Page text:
LeAnn stressed that no one can live the life we are meant to live if we don’t attend to basic self care. She highlighted a great acronym: “Care 4 Me,” as a simple, soothing and easy tool to implement each and every day. By caring for ourselves, we are better able to focus on our mission in life and “living our priority.”

Enjoy our conversation above.

CARE 4 ME acronym:

C:  Connect with your Higher Power.   Spend 15 minutes a day in prayer, meditation or reflection. Attend services or gatherings if you can, and participate in that community.

A:  Ask for your “juice.”   If in your quiet time, you realize that your life is out of balance, physically, mentally or spiritually, make a plan for what you need to achieve better balance, then ask for it (kindly), from yourself, your family and your workplace.

R:  Rest and sleep.   We would never deprive a child of sleep, because we know it makes them sick and grumpy, yet we often do that to ourselves. Turn off TV and technology and get 8 hours of sleep per night.

E:  Eat right.   Consume the quantity and quality of food you know your body needs.

 4:  Four times a day: Breathe!   For 15 minutes, 3-4 times a day, breathe slow deep and easy to releases stress, tension and endorphins.

M: Mind your mind.  Implement your mental balance tools. Practice positive thinking and visualization, knowing it can change your body and your mind. Laugh 400 times a day, like children! Forgive yourself and someone else.

E:  Exercise 3 times a week   Walk 45 minutes a day, even in 15 minute increments.  Incorporate exercise into your everyday life. Mow your lawn, garden, play ball with kids, vacuum to rock and roll!

Leann stressed taking a week to try out this new motto:

“Today I will also Care 4 me,  and truly live my priority.”

Hope you enjoyed! Feel free to share a few of your simple tips to keep balance in a hectic world. Hop on our Facebook page, and be sure to sign up for our mailing list for upcoming announcements and goodies. 🙂

Chicken Soup for the Caregiver’s Soul
Chicken Soup for the Soul: Inspiration for Nurses


Solar Eclipse Creates Community Magic

Welcome to this week’s video blog! So glad you are here.

Did you make it to the eclipse? Half of the Age Without Borders team made the effort. Judy watched from Colorado, Brigit and her daughter Isabel were in Michigan, and Kari made the trek to Wyoming.


It was exalted. It was rare, and the totality zone was awe inspiring. Facebook was flooded with images of people with kooky glasses staring at the heavens. Humanity needed the respite. Part of what made it great was sharing the experience with scores of strangers – all coming together for a few hours; with a goal as simple as gazing at the sun. Human beings require such gatherings now and then to feel secure, connected, and part of something that binds us together, and enshrouds us in a shared purpose. Social isolation is one of the greatest health risks of our time.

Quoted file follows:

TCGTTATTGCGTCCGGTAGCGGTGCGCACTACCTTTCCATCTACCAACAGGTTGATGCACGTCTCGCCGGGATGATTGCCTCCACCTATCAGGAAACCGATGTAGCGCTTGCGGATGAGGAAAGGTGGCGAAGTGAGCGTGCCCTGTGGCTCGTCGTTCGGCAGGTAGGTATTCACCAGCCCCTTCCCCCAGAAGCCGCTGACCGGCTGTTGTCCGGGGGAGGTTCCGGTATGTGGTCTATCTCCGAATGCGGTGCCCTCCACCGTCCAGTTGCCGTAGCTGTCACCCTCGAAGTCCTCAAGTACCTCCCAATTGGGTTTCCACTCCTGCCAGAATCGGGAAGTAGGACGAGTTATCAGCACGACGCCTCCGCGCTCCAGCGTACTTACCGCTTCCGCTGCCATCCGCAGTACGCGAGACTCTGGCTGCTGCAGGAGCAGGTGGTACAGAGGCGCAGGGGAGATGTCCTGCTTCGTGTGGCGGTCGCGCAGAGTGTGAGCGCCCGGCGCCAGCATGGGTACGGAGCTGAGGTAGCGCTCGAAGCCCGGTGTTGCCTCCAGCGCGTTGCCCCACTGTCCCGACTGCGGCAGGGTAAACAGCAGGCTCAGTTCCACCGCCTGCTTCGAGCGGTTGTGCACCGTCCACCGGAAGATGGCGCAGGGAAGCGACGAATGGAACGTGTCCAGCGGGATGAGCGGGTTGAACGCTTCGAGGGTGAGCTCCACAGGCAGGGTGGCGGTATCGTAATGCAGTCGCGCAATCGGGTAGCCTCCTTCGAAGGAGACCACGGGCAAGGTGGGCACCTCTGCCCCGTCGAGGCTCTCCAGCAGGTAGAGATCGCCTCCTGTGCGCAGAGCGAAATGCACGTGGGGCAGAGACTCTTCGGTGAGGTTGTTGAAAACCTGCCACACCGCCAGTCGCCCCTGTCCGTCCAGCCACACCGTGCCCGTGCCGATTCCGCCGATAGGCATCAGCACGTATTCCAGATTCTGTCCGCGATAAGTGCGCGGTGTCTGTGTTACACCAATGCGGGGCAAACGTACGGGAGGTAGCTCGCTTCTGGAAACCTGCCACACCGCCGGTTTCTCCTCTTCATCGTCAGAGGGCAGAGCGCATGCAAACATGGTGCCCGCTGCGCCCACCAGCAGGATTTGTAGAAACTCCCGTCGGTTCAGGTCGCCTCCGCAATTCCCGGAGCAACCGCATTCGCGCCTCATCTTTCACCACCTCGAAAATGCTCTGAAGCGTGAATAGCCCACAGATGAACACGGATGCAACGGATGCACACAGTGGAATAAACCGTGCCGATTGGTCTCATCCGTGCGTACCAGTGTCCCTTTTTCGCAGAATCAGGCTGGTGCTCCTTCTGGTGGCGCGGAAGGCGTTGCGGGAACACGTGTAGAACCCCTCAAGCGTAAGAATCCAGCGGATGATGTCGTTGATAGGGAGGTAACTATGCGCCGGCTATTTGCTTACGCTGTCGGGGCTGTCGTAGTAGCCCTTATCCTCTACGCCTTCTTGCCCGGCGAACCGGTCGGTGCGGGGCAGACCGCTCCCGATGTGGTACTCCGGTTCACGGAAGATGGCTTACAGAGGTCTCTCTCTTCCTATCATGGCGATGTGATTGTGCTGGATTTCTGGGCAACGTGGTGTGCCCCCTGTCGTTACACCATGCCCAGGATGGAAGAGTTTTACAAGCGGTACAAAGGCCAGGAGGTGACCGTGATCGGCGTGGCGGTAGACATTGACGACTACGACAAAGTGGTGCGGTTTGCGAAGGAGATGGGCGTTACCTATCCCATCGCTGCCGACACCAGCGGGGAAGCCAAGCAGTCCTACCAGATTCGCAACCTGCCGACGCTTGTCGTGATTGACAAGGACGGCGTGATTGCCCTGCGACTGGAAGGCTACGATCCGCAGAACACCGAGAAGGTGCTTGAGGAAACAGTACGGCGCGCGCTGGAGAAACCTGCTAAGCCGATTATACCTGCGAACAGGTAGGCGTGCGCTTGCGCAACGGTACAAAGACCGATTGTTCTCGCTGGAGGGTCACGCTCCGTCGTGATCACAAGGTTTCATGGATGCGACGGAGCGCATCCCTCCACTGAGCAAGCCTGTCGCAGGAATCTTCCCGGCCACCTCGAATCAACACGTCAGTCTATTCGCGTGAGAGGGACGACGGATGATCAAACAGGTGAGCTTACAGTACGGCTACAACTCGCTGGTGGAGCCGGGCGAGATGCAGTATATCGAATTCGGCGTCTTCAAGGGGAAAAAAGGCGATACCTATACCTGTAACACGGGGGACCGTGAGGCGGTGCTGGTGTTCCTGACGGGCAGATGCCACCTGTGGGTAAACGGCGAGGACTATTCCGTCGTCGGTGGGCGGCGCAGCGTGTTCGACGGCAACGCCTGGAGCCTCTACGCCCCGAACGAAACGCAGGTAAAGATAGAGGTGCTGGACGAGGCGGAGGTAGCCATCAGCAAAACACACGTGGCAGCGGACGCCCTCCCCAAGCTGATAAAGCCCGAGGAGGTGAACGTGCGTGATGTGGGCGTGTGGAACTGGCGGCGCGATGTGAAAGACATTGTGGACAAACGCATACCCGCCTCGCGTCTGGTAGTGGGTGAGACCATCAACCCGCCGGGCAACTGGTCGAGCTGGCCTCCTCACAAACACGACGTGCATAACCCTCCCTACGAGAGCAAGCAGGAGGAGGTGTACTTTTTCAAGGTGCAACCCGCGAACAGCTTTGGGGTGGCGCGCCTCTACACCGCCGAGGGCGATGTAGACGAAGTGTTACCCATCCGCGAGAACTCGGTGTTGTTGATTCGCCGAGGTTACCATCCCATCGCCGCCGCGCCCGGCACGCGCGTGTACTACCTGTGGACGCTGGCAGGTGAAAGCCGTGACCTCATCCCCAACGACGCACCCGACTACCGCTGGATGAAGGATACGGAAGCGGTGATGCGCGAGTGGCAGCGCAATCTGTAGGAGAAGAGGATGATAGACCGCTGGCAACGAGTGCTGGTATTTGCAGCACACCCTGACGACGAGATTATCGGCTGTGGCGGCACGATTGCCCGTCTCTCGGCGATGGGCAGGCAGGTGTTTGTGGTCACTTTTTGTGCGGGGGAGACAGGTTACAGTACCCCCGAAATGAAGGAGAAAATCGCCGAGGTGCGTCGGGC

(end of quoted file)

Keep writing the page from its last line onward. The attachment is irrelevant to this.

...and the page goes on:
As both an aging and community enthusiast, Kari reflects on how important it is to attend to our relationships: starting within ourselves, and expanding outwards to our family, friends, co-workers, and participating in collective experiences like an eclipse (or a race, a civic march, or dance festival). Enjoy!

Now it’s your turn! Are you attending to the various circles of community in your life, and have you experienced a collective gathering that inspired you? Share it with us in the comments below, and on our Facebook page! We can’t wait to hear.

How Do You Perceive the Timeline Of Your Life?

How Do You Perceive the Timeline Of Your Life

This week, I had the great pleasure to speak about this with Dorian Mintzer, M.S.W., Ph.D. She is a retirement coach, author, owner of Revolutionize Retirement and an adjunct professor teaching a “Multidisciplinary  Introduction to Gerontology” class at Regis College in Weston, Massachusetts. She was kind enough to assemble a few of her diverse students together – ranging in age from young twenties to early 50’s. Our crew included Karen from El Salvador, Yunez from Turkey,  Adamnatu from Sierra Leone, several American students as well as Alan O’Hare, Ph.D., one of the guest speakers for the course.

How we perceive aging is vital.  “What I’ve found in my clinical work and teaching is that often people embrace whatever are the prevalent stereotypes about aging–generally with an ageist lens–and therefore don’t want to think ahead since “aging” is fraught with fears about all of the negatives about getting older,” said Mintzer.